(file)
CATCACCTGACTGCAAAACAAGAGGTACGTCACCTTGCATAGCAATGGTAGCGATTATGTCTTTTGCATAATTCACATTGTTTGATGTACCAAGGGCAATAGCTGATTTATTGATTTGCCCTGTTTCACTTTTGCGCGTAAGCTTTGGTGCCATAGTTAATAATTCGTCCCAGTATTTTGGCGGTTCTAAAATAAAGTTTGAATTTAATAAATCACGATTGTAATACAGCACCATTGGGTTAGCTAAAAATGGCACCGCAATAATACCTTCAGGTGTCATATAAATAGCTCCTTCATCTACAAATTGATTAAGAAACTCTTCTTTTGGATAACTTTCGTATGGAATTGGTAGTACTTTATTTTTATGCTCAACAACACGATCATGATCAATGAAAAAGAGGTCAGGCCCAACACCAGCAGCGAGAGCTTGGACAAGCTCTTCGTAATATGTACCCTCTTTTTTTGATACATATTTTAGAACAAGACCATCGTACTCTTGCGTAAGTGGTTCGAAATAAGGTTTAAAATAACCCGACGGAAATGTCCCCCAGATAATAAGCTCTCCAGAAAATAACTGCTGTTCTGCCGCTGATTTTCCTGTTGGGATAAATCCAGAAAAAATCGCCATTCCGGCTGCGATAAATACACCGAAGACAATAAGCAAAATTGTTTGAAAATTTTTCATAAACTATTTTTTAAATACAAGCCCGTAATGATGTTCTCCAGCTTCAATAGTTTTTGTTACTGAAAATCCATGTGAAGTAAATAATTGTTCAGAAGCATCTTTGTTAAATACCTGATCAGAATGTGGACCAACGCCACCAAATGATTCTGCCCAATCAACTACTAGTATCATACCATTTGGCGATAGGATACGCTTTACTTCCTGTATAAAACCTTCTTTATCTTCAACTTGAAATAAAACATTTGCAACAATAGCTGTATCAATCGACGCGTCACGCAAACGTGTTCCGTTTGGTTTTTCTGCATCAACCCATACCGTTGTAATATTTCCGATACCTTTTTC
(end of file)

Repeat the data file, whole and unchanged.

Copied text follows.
CATCACCTGACTGCAAAACAAGAGGTACGTCACCTTGCATAGCAATGGTAGCGATTATGTCTTTTGCATAATTCACATTGTTTGATGTACCAAGGGCAATAGCTGATTTATTGATTTGCCCTGTTTCACTTTTGCGCGTAAGCTTTGGTGCCATAGTTAATAATTCGTCCCAGTATTTTGGCGGTTCTAAAATAAAGTTTGAATTTAATAAATCACGATTGTAATACAGCACCATTGGGTTAGCTAAAAATGGCACCGCAATAATACCTTCAGGTGTCATATAAATAGCTCCTTCATCTACAAATTGATTAAGAAACTCTTCTTTTGGATAACTTTCGTATGGAATTGGTAGTACTTTATTTTTATGCTCAACAACACGATCATGATCAATGAAAAAGAGGTCAGGCCCAACACCAGCAGCGAGAGCTTGGACAAGCTCTTCGTAATATGTACCCTCTTTTTTTGATACATATTTTAGAACAAGACCATCGTACTCTTGCGTAAGTGGTTCGAAATAAGGTTTAAAATAACCCGACGGAAATGTCCCCCAGATAATAAGCTCTCCAGAAAATAACTGCTGTTCTGCCGCTGATTTTCCTGTTGGGATAAATCCAGAAAAAATCGCCATTCCGGCTGCGATAAATACACCGAAGACAATAAGCAAAATTGTTTGAAAATTTTTCATAAACTATTTTTTAAATACAAGCCCGTAATGATGTTCTCCAGCTTCAATAGTTTTTGTTACTGAAAATCCATGTGAAGTAAATAATTGTTCAGAAGCATCTTTGTTAAATACCTGATCAGAATGTGGACCAACGCCACCAAATGATTCTGCCCAATCAACTACTAGTATCATACCATTTGGCGATAGGATACGCTTTACTTCCTGTATAAAACCTTCTTTATCTTCAACTTGAAATAAAACATTTGCAACAATAGCTGTATCAATCGACGCGTCACGCAAACGTGTTCCGTTTGGTTTTTCTGCATCAACCCATACCGTTGTAATATTTCCGATACCTTTTTC